Celebrating what would have been the year of iconic jazz saxophonist Dexter Gordon?s 90th birthday, Gordon?s widow and former manager Maxine Gordon will visit UW Madison to talk about his life and music with WORT-FM jazz hosts Steve Braunginn and Jane Reynolds ("Strictly Jazz Sounds"). The on-stage interview at Morphy Recital Hall will also feature performances of Gordon?s compositions by UW?s Blue Note Ensemble, directed by Professor of Jazz Studies Johannes Wallmann.
Dexter Gordon is considered to be the first tenor saxophonist to adopt the bebop style and to this day continues to be one of the most influential voices on his instrument.
Born in Los Angeles in 1923, Gordon joined the Billy Eckstine band at age 21, a big band that included future jazz stars Sarah Vaughan, Dizzy Gillespie, Fats Navarro, and Sonny Stitt. In 1945, he began what would become a 45-year career as a solo recording artist with a series of recordings for the Savoy and the Dial labels. His 1947 recording with fellow tenor saxophonist Wardell Gray on ?The Chase? became Dial Records best selling album to date and established the format of the ?tenor battle.? In the late 40?s, Gordon became a frequent performer in the clubs of New York?s 52nd Street, sharing the stage with Charlie Parker, Miles Davis, and Max Roach.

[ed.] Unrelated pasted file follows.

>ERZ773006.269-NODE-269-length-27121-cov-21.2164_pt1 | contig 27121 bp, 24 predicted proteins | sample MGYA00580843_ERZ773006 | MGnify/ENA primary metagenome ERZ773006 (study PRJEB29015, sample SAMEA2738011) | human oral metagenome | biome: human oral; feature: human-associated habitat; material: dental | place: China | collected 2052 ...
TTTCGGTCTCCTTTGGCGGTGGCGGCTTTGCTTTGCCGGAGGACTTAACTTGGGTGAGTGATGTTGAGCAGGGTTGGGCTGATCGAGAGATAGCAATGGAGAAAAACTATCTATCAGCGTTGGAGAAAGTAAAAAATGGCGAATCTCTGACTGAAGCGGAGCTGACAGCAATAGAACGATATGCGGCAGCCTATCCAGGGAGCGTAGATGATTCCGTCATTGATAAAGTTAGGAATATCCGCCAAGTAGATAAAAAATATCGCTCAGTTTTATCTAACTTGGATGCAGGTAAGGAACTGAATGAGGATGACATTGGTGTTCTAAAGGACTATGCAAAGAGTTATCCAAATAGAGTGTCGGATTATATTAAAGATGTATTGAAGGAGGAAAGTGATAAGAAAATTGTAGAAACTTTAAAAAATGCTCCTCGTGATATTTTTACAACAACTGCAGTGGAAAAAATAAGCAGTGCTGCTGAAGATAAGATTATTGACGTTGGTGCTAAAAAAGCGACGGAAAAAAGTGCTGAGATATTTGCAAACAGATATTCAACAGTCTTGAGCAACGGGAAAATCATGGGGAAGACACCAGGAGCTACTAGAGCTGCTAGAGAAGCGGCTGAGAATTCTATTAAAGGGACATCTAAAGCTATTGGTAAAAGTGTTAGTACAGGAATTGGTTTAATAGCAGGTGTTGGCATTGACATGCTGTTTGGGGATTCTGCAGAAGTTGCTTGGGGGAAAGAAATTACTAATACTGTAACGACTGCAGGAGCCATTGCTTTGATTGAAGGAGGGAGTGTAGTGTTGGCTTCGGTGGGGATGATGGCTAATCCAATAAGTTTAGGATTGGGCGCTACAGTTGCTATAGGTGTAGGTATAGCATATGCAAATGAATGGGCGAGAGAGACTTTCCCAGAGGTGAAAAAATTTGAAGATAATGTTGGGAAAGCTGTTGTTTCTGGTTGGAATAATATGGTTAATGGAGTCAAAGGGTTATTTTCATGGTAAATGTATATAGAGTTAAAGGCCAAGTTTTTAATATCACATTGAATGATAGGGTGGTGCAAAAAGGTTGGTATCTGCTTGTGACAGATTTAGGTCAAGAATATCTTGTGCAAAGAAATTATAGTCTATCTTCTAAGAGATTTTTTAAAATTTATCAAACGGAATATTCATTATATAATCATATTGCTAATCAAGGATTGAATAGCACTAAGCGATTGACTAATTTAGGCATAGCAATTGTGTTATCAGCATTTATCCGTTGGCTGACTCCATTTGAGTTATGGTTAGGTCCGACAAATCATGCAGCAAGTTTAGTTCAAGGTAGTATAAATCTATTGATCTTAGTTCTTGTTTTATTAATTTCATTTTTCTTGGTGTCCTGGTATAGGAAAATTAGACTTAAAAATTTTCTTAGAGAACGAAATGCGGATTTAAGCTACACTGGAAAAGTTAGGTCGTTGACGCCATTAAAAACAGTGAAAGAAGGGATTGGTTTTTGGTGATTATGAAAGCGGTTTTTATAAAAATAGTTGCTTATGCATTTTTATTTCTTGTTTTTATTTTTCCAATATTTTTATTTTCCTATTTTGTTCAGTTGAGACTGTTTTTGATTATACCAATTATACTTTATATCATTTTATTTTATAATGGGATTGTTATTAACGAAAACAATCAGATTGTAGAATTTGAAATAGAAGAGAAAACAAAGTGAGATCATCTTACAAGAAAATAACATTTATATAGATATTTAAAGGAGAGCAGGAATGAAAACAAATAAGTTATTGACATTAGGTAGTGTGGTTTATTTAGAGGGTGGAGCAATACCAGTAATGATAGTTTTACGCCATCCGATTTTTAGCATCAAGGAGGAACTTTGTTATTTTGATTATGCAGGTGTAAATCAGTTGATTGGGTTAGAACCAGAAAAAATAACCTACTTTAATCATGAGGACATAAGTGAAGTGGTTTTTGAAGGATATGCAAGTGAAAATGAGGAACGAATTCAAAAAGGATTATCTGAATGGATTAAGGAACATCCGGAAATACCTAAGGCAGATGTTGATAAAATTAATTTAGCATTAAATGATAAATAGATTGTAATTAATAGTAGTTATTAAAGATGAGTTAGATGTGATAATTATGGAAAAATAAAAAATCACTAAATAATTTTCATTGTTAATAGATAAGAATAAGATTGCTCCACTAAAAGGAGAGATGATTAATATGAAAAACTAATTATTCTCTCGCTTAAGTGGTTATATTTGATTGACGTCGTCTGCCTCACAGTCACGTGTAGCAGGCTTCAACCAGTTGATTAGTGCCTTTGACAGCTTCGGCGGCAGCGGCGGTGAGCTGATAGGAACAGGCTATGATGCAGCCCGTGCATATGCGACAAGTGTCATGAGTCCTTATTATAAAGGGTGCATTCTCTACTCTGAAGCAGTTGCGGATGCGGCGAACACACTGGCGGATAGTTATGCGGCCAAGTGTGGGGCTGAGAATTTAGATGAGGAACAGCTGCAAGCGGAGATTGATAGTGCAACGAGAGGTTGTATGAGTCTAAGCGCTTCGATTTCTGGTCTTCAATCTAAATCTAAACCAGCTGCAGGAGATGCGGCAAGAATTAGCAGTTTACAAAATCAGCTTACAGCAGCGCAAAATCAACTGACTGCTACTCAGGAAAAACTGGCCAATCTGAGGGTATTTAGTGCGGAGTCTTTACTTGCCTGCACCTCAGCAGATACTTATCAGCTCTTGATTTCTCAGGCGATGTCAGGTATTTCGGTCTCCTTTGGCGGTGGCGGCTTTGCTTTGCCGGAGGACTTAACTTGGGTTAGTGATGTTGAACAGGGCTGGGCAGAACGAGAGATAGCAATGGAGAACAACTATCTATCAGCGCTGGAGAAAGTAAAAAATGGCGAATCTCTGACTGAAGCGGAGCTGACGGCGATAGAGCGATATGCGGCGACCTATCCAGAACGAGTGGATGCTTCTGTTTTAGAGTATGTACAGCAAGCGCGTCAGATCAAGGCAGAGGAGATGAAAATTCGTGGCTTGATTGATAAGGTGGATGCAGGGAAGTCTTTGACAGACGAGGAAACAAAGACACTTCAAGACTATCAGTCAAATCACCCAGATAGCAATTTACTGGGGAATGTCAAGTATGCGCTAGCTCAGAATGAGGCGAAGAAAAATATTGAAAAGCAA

In the 1960s, Gordon recorded eight classic albums for Blue Note Records, including Go! and Our Man In Paris, with such sidemen as Freddie Hubbard, Bobby Hutcherson, Sonny Clarke, Barry Harris, and Billy Higgins. Following a 1962 performance in Europe, Gordon relocated first to Paris and then Copenhagen, where he performed and recorded prolifically with ex-pat and visiting American musicians as well as European musicians on the Blue Note, SteepleChase, and Prestige record labels.
Gordon returned in 1976 to the New York jazz scene with engagements at the Storyville and Village Vanguard clubs. ?Homecoming,? a double-LP live recording from the Village Vanguard, became a best-selling record for Columbia and prompted the resurgence in interest among American audiences in acoustic swinging jazz. In 1978 and 1980, Gordon was named Jazz Musician of the Year by Down Beat magazine, and he was voted into Down Beat?s Jazz Hall of Fame in 1980.
In 1986, Gordon starred in the movie Round Midnight as Dale Turner, a composite character based on the lives of American ex-pat jazz musicians Bud Powell and Lester Young, for which he was nominated for an Academy Award for Best Actor in a Leading Role. The soundtrack for the film, under the musical direction of Herbie Hancock, included Gordon?s long-term musical associates Freddie Hubbard, Bobby Hutcherson, Pierre Michelot, and Billy Higgins and won the Academy Award for Best Original Score.
Dexter Gordon died of liver failure in 1990.
|Mon, Mar 11 2013||7:30 PM|
Blue Note Ensemble
Johannes Wallmann, director
Free and unticketed